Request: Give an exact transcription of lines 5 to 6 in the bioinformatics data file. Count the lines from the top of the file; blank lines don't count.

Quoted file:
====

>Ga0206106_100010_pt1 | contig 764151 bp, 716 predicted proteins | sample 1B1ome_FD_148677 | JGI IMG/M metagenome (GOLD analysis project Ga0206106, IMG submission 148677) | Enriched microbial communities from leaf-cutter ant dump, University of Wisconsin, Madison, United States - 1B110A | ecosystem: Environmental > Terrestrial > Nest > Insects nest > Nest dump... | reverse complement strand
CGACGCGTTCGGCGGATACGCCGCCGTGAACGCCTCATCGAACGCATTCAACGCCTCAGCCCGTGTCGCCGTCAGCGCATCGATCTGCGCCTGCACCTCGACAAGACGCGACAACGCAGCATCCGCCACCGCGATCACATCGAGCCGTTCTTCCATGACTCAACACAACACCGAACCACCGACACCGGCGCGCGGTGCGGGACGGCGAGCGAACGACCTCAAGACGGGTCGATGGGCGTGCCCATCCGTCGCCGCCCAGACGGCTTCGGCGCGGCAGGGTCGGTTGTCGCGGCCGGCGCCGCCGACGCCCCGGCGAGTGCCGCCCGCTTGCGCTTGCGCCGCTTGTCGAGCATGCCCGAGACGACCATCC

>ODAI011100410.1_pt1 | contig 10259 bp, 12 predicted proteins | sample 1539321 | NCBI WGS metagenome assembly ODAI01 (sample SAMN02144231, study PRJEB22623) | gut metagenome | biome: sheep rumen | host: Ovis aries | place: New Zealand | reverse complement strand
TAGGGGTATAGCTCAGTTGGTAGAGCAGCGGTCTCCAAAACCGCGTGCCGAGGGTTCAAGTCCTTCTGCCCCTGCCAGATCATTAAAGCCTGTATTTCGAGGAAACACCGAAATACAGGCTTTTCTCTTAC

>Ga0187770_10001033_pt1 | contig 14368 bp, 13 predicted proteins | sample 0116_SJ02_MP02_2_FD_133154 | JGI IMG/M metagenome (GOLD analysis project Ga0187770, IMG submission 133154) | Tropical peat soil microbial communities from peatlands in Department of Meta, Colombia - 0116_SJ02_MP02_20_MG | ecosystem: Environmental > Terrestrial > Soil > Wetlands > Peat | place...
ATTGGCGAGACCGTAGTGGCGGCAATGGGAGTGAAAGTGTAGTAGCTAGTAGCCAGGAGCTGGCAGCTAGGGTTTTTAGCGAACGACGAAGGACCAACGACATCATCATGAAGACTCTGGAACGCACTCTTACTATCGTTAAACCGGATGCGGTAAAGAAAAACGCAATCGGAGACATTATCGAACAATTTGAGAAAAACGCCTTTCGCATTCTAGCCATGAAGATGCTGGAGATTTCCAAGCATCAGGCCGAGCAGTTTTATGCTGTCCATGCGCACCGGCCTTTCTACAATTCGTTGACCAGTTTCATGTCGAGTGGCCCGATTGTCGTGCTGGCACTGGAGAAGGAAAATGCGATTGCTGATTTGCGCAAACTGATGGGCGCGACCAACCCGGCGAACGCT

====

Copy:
>Ga0187770_10001033_pt1 | contig 14368 bp, 13 predicted proteins | sample 0116_SJ02_MP02_2_FD_133154 | JGI IMG/M metagenome (GOLD analysis project Ga0187770, IMG submission 133154) | Tropical peat soil microbial communities from peatlands in Department of Meta, Colombia - 0116_SJ02_MP02_20_MG | ecosystem: Environmental > Terrestrial > Soil > Wetlands > Peat | place...
ATTGGCGAGACCGTAGTGGCGGCAATGGGAGTGAAAGTGTAGTAGCTAGTAGCCAGGAGCTGGCAGCTAGGGTTTTTAGCGAACGACGAAGGACCAACGACATCATCATGAAGACTCTGGAACGCACTCTTACTATCGTTAAACCGGATGCGGTAAAGAAAAACGCAATCGGAGACATTATCGAACAATTTGAGAAAAACGCCTTTCGCATTCTAGCCATGAAGATGCTGGAGATTTCCAAGCATCAGGCCGAGCAGTTTTATGCTGTCCATGCGCACCGGCCTTTCTACAATTCGTTGACCAGTTTCATGTCGAGTGGCCCGATTGTCGTGCTGGCACTGGAGAAGGAAAATGCGATTGCTGATTTGCGCAAACTGATGGGCGCGACCAACCCGGCGAACGCT